CHARLOTTE -- July 2, 2013 -- It started as a simple assignment for UNC Charlotte Master of Urban Design students: what should a sustainable, mixed-use development on 200 acres along the proposed commuter rail Red Line in northern Mecklenburg County look like?
Four months, 14 students and a multitude of renderings later, Professor Deb Ryan’s class has come up with some answers. Their vision will be the backdrop for a transit-oriented development breakfast at UNC Charlotte Center City on Monday, July 8.
“I don’t know of many developers who have the foresight to ask a class full of millennials to come up with a vision for their project,” Ryan says. “The Eastfield project provided the students an opportunity to explore the best and most innovative practices in sustainable development. The community they designed illustrates how transportation choices can create a socially connected, environmentally responsive, vibrant place where people can live, work, play, worship, and lead a healthier lifestyle.”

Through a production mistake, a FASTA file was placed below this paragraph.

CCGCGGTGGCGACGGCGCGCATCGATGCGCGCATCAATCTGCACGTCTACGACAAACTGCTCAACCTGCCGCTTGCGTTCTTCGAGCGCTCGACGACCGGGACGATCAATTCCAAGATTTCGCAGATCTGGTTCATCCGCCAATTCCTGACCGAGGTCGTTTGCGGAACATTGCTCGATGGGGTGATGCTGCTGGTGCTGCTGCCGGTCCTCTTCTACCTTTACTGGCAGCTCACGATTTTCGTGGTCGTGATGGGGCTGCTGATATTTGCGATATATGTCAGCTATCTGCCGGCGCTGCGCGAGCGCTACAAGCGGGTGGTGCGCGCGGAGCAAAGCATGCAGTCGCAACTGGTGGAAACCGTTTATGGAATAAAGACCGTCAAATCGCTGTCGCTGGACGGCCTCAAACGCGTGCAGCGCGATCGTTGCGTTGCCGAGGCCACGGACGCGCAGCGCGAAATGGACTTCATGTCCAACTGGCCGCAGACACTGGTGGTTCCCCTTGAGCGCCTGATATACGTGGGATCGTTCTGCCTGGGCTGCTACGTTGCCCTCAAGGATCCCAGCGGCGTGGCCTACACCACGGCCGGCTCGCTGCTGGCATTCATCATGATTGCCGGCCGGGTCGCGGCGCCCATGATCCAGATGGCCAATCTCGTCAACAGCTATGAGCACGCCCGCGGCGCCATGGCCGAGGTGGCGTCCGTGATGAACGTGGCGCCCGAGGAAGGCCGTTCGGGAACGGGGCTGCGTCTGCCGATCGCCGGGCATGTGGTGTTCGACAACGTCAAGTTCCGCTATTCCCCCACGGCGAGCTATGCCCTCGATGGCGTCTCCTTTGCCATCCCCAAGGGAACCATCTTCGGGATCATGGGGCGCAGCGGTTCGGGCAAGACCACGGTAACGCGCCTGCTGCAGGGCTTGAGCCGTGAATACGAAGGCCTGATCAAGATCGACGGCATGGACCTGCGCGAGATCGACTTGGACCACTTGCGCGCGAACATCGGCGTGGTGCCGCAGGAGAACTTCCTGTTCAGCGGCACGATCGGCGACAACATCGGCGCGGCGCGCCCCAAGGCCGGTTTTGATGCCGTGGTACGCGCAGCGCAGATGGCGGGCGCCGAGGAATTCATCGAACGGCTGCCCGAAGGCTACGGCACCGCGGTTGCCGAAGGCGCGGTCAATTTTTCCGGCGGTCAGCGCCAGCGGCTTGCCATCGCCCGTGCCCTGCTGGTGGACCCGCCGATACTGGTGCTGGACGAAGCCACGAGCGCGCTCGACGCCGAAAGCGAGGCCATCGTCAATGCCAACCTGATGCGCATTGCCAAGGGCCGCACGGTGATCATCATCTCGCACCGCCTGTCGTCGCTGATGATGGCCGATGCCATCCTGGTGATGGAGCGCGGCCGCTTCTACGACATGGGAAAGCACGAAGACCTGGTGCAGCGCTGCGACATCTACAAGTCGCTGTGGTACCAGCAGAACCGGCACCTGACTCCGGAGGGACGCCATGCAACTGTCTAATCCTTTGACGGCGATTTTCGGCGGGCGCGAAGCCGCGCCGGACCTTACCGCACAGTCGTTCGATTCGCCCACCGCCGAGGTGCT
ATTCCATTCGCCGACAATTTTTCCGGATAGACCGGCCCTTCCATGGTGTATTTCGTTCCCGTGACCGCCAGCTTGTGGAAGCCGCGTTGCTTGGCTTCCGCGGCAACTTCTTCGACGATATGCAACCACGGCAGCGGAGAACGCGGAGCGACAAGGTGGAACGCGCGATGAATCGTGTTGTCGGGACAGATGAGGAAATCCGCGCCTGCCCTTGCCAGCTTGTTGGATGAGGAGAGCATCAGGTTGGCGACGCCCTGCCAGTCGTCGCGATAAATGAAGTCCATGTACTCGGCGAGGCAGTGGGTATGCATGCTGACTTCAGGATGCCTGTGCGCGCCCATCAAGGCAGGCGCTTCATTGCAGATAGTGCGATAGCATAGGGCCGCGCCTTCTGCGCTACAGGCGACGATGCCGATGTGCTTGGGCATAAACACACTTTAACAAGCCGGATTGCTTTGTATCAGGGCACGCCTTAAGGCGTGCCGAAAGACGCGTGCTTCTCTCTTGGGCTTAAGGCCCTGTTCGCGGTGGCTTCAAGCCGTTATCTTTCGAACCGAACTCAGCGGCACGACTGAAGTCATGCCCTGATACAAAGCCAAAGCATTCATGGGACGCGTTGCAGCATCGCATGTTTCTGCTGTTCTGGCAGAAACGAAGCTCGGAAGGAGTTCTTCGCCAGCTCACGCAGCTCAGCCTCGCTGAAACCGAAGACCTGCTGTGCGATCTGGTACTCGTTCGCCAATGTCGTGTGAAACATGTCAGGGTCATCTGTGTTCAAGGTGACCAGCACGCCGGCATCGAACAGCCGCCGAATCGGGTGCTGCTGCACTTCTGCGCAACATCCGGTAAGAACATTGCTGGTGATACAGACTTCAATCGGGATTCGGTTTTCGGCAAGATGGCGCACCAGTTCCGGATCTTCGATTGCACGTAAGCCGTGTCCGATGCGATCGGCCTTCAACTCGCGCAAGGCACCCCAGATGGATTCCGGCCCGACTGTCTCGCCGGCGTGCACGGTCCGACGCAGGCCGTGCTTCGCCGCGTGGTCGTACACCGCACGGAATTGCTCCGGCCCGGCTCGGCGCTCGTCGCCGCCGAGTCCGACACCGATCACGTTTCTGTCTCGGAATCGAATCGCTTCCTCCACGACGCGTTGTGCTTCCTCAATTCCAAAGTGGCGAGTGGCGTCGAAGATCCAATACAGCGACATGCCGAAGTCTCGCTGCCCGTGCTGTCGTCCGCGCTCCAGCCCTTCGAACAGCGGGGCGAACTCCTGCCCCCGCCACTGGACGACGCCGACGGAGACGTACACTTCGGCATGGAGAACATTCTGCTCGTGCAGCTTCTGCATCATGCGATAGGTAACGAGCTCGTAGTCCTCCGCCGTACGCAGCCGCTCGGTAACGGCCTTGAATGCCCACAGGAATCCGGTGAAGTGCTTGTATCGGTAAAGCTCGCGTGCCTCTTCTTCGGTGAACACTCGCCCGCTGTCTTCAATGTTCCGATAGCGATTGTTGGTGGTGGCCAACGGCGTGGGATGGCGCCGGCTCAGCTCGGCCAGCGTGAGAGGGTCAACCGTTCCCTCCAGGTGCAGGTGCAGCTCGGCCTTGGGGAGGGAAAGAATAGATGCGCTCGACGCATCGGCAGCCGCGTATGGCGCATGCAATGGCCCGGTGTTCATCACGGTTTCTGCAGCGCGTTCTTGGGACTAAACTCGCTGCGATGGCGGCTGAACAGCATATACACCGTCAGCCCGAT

Eastfield, at least the way developer Phil Gandy – and now the students of this UNC Charlotte class – see it, is a blueprint of how sustainable, transit-oriented development in the Charlotte region should unfold. At the July 8 event, the tax revenue, economic development, environmental and quality of life impacts of such a project will be discussed by a panel followed by questions from attendees.
“The current shift in demographics, renewed desire to live in urban settings and the changing housing preferences all point to transit-oriented developments,” says Gandy. “They offer a mix of residential housing, employment centers and retail opportunities that will be the preferred place to live and work moving forward.”
The UNC Charlotte Master of Urban Design program is an applied research and design degree, structured to prepare design and planning professionals to engage complex issues faced by American towns and cities.The program takes the Charlotte metropolitan region as its laboratory while also examining issues of national and global import.
Panelists include Huntersville Mayor Jill Swain and Charlotte City Councilman David Howard, who recently co-chaired the MTC Transit Funding Working Group; Natalie English of the Charlotte Chamber of Commerce, David Walters of the UNC Charlotte Masters of Urban Design program, Shannon Binns of Sustain Charlotte and Marsha Kaiser of the Washington, D.C. office of Parsons-Brinckerhoff.
Contact: Jill Santuccio, PRISM Communications, 704-361-8896 or PRISMJill@carolina.rr.com
UNC Charlotte Contact: Paul Nowell, 704-582-9250, firstname.lastname@example.org